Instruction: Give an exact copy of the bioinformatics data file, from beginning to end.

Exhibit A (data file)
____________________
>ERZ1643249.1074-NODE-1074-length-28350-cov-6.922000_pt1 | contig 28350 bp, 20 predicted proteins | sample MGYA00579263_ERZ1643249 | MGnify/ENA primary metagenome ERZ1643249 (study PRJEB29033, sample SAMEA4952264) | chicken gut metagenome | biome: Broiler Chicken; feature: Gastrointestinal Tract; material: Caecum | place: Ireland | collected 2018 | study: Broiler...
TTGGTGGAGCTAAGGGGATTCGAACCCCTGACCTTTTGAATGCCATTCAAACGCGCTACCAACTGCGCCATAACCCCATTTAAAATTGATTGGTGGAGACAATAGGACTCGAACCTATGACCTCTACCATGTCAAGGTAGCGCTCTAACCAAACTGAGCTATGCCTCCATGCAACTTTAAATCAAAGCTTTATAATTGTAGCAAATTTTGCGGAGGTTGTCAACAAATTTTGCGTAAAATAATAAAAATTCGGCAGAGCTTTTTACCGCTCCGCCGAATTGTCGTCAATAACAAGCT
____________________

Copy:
>ERZ1643249.1074-NODE-1074-length-28350-cov-6.922000_pt1 | contig 28350 bp, 20 predicted proteins | sample MGYA00579263_ERZ1643249 | MGnify/ENA primary metagenome ERZ1643249 (study PRJEB29033, sample SAMEA4952264) | chicken gut metagenome | biome: Broiler Chicken; feature: Gastrointestinal Tract; material: Caecum | place: Ireland | collected 2018 | study: Broiler...
TTGGTGGAGCTAAGGGGATTCGAACCCCTGACCTTTTGAATGCCATTCAAACGCGCTACCAACTGCGCCATAACCCCATTTAAAATTGATTGGTGGAGACAATAGGACTCGAACCTATGACCTCTACCATGTCAAGGTAGCGCTCTAACCAAACTGAGCTATGCCTCCATGCAACTTTAAATCAAAGCTTTATAATTGTAGCAAATTTTGCGGAGGTTGTCAACAAATTTTGCGTAAAATAATAAAAATTCGGCAGAGCTTTTTACCGCTCCGCCGAATTGTCGTCAATAACAAGCT